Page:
I'm surprised that this isn't a more talked-about picture. While nothing groundbreaking or powerful, "The Gambler" opens with a tense situation for the lead character and holds it over his head for the remainder of the picture. There aren't any action scenes or quick cuts - this is a quiet 70's drama that takes place on the streets, where the people who are seeking out the film's antihero could be around any corner.
James Caan stars as Alex Freed, a professor who also has a considerable gambling addiction. Although it seems as if Alex has a terrific losing streak going in the film, we get the sense that, at one point, he was coasting on the consistent high of winning. He is obviously not an unintelligent character, but the self-destructive side of himself wins every arguement - there's always going to be another good hand of cards, but they might not be turned over until tomorrow, next week, a month or maybe never.
As the film opens, Alex is sitting at a mob-run casino where he is definitely not ahead. Before he knows it, Alex is down $44,000 and, while it seems as if he's okay for the moment, he knows that things are going to tighten very quickly, very soon. While Alex eventually closes in on what he needs, it's not long before he's sunk himself even further.
Without the intense, sympathetic performance from Caan, the film wouldn't function nearly as well as it does. There's also terrific supporting performances from Lauren Hutton and Paul Sorvino. Well-written by director James Toback, beautifully filmed by Victor Kemper, well-edited by future director Roger Spottiswoode ("Tomorrow Never Dies") and strongly directed by Karel Reisz, "The Gambler" is an underrated gem. It's a really involving and often tragic portrayal of addiction.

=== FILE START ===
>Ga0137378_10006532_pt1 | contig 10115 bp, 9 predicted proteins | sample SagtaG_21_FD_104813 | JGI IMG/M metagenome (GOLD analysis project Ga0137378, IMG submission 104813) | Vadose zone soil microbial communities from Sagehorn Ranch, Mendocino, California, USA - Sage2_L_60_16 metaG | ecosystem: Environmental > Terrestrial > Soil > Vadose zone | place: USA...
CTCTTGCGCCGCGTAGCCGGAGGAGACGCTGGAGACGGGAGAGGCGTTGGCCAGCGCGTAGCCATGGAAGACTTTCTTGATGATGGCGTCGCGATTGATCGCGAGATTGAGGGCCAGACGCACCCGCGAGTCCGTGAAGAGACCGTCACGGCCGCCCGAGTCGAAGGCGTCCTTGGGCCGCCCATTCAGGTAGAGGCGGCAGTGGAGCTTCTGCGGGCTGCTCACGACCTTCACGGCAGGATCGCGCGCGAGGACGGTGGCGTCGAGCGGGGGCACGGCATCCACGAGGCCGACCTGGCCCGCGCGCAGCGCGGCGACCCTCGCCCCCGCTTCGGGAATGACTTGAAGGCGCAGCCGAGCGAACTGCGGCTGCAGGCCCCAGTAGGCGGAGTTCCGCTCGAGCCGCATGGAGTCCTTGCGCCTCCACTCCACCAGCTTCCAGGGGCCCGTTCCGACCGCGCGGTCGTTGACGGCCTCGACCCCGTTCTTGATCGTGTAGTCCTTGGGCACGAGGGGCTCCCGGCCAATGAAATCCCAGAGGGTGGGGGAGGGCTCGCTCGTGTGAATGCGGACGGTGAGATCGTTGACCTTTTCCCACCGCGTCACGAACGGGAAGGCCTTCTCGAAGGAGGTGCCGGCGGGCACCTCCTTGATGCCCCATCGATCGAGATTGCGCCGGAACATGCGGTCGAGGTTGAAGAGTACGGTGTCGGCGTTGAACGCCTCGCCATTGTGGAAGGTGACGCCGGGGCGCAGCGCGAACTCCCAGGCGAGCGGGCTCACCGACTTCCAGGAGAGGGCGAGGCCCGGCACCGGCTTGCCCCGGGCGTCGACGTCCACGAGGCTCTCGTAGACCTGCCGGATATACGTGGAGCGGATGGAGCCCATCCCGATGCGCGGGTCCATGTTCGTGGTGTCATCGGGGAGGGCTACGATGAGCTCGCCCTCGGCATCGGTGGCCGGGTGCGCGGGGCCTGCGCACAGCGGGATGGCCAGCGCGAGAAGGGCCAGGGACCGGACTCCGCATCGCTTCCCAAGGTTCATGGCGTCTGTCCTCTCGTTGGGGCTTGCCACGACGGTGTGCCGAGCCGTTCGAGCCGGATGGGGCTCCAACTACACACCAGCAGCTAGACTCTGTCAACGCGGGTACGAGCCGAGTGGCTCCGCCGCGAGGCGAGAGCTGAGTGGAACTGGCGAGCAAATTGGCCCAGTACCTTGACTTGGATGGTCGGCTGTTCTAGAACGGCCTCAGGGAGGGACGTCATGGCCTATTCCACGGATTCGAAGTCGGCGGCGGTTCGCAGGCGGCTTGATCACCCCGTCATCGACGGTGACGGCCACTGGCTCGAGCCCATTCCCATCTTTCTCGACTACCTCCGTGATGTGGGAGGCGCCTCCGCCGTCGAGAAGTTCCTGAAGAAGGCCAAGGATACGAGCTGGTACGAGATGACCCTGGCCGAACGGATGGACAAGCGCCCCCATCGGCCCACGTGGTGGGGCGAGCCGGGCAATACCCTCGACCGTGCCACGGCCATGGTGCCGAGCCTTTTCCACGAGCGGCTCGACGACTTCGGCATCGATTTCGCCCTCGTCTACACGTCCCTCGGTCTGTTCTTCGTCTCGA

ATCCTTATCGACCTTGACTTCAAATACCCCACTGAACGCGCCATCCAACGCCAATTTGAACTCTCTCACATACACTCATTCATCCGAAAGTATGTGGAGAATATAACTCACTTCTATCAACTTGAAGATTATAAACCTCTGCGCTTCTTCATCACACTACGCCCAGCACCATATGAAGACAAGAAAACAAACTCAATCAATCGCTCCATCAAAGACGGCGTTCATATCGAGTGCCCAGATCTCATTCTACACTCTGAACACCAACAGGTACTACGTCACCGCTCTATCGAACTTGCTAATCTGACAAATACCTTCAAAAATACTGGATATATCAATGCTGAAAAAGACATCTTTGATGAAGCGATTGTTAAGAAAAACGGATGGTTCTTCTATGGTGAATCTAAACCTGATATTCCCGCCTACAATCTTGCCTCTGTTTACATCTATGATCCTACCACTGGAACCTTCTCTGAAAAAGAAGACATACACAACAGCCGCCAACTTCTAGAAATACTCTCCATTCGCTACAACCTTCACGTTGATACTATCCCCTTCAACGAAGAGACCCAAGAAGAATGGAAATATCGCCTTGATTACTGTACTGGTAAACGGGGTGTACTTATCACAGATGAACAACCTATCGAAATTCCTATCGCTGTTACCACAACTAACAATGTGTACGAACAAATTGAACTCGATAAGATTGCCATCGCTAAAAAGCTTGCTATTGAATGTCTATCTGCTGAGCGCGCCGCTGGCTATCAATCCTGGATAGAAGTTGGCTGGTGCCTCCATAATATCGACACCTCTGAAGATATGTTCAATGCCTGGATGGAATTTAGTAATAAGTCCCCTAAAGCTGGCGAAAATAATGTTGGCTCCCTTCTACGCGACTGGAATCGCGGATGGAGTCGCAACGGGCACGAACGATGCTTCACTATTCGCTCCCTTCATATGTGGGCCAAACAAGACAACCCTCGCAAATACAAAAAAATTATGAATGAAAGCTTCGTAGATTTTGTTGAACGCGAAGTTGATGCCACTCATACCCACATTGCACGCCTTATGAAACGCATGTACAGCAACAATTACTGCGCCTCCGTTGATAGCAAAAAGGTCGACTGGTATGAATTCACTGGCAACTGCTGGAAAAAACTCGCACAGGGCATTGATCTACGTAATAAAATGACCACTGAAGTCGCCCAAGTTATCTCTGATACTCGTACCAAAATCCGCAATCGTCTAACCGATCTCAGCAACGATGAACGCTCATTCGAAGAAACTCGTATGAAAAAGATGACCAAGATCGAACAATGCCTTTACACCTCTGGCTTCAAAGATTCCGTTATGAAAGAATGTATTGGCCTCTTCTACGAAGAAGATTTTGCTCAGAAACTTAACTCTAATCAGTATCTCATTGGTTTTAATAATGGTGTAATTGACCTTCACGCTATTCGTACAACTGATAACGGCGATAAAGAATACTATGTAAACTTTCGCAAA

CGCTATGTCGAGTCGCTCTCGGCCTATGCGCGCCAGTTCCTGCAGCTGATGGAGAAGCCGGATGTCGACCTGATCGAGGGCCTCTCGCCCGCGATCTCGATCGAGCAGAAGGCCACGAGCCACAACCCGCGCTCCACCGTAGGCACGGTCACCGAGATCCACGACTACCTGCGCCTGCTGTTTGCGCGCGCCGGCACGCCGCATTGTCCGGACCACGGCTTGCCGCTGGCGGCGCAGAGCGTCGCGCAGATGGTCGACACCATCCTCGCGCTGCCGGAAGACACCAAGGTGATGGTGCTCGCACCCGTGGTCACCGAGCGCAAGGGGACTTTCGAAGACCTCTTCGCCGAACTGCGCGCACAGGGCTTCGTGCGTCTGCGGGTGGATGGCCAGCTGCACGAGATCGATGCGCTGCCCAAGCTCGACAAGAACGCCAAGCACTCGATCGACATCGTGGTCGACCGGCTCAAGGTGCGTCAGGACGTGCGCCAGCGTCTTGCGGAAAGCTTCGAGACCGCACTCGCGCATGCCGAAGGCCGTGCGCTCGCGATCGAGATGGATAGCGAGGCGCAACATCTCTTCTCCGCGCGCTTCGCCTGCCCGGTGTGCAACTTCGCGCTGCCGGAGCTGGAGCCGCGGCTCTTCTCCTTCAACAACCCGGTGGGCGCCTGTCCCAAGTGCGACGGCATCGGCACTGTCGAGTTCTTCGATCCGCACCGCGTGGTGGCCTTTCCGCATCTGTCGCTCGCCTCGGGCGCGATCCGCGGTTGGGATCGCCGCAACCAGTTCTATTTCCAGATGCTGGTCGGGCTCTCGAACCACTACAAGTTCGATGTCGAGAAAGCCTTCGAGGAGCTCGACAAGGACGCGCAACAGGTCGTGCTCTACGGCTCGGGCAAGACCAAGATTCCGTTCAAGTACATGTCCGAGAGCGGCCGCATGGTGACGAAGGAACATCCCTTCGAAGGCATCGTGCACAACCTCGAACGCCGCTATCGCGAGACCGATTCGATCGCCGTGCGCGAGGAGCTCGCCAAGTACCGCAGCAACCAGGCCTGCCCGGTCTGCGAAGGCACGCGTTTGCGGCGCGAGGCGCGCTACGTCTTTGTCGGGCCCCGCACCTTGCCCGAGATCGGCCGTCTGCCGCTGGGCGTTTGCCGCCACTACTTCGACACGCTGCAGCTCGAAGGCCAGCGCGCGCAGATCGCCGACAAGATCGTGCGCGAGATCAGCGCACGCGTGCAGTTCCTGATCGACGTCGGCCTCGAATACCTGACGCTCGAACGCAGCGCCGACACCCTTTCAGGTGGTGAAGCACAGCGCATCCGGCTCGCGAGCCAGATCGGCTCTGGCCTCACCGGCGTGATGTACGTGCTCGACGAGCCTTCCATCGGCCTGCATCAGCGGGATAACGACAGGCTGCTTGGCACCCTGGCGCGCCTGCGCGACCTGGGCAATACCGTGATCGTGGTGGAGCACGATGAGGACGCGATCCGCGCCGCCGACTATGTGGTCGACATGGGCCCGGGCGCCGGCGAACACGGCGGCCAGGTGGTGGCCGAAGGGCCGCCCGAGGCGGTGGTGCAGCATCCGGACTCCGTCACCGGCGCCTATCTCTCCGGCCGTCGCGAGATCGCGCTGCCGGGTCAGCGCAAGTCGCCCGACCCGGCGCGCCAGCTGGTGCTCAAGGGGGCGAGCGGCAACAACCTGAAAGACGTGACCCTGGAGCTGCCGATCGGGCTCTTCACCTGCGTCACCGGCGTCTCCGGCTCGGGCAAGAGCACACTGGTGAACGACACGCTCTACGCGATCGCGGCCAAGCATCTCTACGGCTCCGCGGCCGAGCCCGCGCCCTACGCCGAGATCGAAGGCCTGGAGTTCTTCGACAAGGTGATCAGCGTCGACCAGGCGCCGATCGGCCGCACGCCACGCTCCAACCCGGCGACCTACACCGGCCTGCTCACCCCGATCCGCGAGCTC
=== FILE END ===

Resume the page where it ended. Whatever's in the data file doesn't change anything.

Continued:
VIDEO: I've really never been displeased by one of Paramount's catalog titles. While these films often show an acceptable amount of wear, it seems apparent that the studio is taking good care of their older titles. "The Gambler", for a 28-year-old picture, looks great. The picture reaches that nice line between looking soft and looking sharp: a crisp, "film-like" appearance that's pleasing.
As for problems, there's really not that much to discuss. The print is in awfully good condition for a 1974 picture, with a tiny speck or two and some quick instances of visible grain, but little else. No pixelation is scene, nor is any edge enhancement.
Colors are nicely presented, as the film's natural color palette is crisply offered, with no smearing. Quite good work from Paramount.
SOUND: Unlike most of Paramount's catalog titles, "The Gambler" has not been remixed in Dolby Digital 5.1. Instead, the original mono soundtrack is the only audio option included. Probably, the studio simply realized that this was a perfectly fine presentation and that a remix wouldn't offer much difference. Audio quality is better-than-expected for a mono soundtrack from this era: dialogue is crisp and clear, while music and the few sound effects also sound clean.
MENUS: Very basic, non-animated main and sub-menus.
EXTRAS: Nothing. In this case, that's too bad, as I'd have liked to have heard some comments from either Caan or writer Toback (who has recorded a commentary or two in the past).
Final Thoughts: "The Gambler" is a powerful and well-acted drama that's lead by a superb performance from Caan. Paramount's DVD offers fine audio/video, but nothing in the way of supplements. Worth renting for those who haven't seen it. Fans might want to seek out a purchase.